by Ginger Kennell
In my research on the experience of people on the spectrum, I have heard a consistent theme: people with autism lack empathy, the ability to understand what another person is feeling and share the moment with them either in excitement or consolation. A great deal of energy is put into teaching the autistic person to develop empathy and learn how to demonstrate it in social interactions. I think this idea is oversimplified, and it is built on the assumption that if you don’t behave as though you have empathy, it means you don’t have it.
Most of us are born with a set of skills that I often describe as “mind-reading.” It’s the ability to gather all of the information being transmitted from a person: energy level, body posture, gestures, facial expression, words spoken, tone of voice, the expression of emotion, and many other subtleties, and put them together to make a really good guess about what the other person is thinking and feeling.
Horses and other animals have what autistic author Temple Grandin refers to as “extreme perception.” In her book Animals in Translation, she states that “their sensory worlds are so much richer than ours it’s almost as if we [humans] are deaf and blind.” She goes on to explain how autistic people are a lot like animals in this way. Instead of gathering the more obvious information and synthesizing it into what we call the “big picture” like most people do, they perceive every detail. This is where the barriers between horses and those with autism begin to fade: in the ways they perceive the world around them.
Horses have tremendous emotional intuition, which is what makes them so effective in working with people with autism. Like those on the spectrum, horses easily pick up all the subtleties of an interaction, including the emotional field. The horse experiences emotions in a very compartmentalized way, without the complexity or confusing meanings that most people place on them. Consequently, their only way of processing that information is to assimilate it, or feel it themselves, and reflect it back to the person from whom it originated. This means that when we observe horses acting out in an emotional way, it is likely that they are simply “mirroring” the emotion in their environment as a means of processing that information. In extreme circumstances, a horse may fight or flee in response to an intense emotional field.
I have experienced interactions with people on the spectrum who demonstrate this “extreme perception” that Temple talks about, and are able to intuit the emotions of a horse or another person with startling accuracy. Like a horse, their struggle is not in perceiving the emotion, but in making meaning out of it. The autistic person who picks up on another person’s fear of a situation, now feels overwhelmed and does not know what caused that emotion, how to make meaning of it, or how to respond to it. Because of this, the person may respond to emotion in a self-protective way, instead of an empathetic one. These attempts at self-preservation may seem to others as irrational expressions of anger, panic, disassociation, or shutdown, because the emotional field is so overwhelming they must handle it much like a horse does, by absorbing it and reflecting it back to their environment, running from it, or protecting themselves.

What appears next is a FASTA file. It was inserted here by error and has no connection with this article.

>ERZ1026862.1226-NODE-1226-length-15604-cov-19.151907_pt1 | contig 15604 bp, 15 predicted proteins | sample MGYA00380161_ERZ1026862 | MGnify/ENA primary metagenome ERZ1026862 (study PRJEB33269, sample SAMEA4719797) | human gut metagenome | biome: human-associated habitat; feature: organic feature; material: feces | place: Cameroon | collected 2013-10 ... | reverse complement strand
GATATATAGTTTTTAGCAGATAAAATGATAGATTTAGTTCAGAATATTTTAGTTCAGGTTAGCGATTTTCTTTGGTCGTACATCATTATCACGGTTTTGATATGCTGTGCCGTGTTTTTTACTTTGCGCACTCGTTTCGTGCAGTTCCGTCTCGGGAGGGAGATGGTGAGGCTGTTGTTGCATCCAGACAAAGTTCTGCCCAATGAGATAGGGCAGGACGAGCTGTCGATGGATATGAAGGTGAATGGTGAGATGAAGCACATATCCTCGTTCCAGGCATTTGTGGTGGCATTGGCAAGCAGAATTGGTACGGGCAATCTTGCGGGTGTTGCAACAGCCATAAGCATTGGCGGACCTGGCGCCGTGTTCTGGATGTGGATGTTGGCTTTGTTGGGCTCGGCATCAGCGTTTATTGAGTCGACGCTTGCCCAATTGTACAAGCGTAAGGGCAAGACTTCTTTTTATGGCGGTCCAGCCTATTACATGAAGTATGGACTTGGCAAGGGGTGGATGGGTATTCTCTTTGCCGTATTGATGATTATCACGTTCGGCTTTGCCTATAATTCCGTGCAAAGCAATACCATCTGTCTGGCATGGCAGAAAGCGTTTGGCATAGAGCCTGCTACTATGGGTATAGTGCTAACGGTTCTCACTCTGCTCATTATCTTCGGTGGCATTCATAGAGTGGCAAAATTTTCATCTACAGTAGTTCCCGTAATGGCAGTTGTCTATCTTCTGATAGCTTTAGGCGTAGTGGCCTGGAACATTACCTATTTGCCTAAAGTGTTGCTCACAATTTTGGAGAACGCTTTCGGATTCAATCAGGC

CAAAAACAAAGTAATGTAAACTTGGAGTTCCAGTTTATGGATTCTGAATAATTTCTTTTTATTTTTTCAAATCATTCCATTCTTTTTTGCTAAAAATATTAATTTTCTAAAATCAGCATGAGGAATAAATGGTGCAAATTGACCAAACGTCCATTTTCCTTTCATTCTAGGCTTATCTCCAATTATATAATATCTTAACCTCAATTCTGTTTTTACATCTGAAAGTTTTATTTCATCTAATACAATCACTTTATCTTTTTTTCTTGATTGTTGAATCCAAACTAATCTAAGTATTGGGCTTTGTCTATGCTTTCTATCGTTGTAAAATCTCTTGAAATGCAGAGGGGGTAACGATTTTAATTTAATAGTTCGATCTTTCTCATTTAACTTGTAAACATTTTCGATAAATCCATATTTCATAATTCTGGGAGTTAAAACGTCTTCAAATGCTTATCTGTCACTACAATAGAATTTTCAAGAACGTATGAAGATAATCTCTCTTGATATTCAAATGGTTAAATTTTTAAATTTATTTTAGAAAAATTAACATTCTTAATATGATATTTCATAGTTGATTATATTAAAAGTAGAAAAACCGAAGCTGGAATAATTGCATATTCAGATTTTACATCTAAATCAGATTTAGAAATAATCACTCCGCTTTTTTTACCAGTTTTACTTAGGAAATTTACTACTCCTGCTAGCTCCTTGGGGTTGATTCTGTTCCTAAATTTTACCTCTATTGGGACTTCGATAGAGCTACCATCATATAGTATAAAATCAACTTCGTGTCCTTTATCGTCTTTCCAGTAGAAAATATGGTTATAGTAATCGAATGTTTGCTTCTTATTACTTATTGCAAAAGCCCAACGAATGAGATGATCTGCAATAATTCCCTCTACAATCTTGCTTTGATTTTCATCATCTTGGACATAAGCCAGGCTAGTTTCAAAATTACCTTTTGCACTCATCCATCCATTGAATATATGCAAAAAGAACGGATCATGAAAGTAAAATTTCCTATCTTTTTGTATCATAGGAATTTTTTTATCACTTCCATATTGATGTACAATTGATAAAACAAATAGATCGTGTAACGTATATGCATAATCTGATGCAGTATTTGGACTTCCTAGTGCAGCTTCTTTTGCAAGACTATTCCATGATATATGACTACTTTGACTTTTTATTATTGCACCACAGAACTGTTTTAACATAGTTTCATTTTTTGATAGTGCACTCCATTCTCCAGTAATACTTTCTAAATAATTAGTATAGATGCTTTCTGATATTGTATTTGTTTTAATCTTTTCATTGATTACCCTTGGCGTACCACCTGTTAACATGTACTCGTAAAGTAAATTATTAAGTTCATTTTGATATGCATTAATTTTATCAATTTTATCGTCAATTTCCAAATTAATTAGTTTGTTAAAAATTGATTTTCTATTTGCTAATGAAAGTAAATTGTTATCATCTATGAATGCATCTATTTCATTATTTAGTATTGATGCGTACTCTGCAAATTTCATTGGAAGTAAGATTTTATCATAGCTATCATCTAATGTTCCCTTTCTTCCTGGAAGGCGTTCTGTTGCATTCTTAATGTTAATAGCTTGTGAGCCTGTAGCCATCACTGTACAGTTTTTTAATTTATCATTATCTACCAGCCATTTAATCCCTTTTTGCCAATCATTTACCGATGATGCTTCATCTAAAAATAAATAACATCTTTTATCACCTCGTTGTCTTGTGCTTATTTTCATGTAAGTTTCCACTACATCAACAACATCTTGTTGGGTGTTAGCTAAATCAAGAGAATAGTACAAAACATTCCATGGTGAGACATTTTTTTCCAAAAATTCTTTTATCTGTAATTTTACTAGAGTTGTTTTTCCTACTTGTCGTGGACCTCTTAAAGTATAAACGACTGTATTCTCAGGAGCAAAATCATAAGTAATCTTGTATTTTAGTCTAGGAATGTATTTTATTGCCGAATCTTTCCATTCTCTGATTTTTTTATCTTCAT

It is important for all of us who regularly interact with those on the spectrum to recognize that the person’s inability to respond to an emotional situation in a socially appropriate way is not evidence of a deficit, disorder, or pathology. It is evidence that they possess a gift that the rest of us have not developed in the same way. Their emotional and intuitive connection with others and their environment is beyond our capacity to imagine it. They just don’t know what to do with the information. We can help them figure out what to do with the massive amounts of emotional stimulus in their environment: how to respond, how to take care of themselves. We can help them learn to make peace with their gifts, and how to put them into practice in a world where they are not understood.
It is clear to me that those on the spectrum are unique in their ability to perceive the world around them. This brings up many questions for me as I consider the implications of a growing population of such perceptive human beings. I wonder if humans are in the process of evolution. Are we moving toward a future where our intuition is more greatly needed? Are our most practiced methods for making meaning of emotion still serving us? Are those with autism leading the way to such a future? What do we have to learn from those on the spectrum? What do they have to teach us? And, how are those on the spectrum a “mirror” for our social culture as a whole? How are they acting as walking “barometers” for the intensity and pace of our lives?
I invite you to respond to these questions, and pose your own. Welcome to the conversation.
About the Author: Ginger Kennell has nearly 30 years of horse experience and has taught horsemanship to children and adults for over 16 years. She is trained in the discipline of Natural Horsemanship, an approach that emphasizes a process of learning the non-verbal and energetic language that horses speak with one another, in order to create a trusting relationship based on clear communication, mutual understanding, and compassionate leadership. She is a Licensed Marriage and Family Therapist in the state of Washington, and holds memberships in the American Association of Marriage and Family Therapy, and the Northwest Behavioral Health Independent Provider Association. She has worked as a counselor, teacher, and facilitator in a wide variety of settings. One of her interests is the remarkable ways in which horses can teach us to understand, communicate, and connect more deeply with those with autism.
The Expression of Empathy first appeared on the Interplay Academy website and is reprinted here by permission.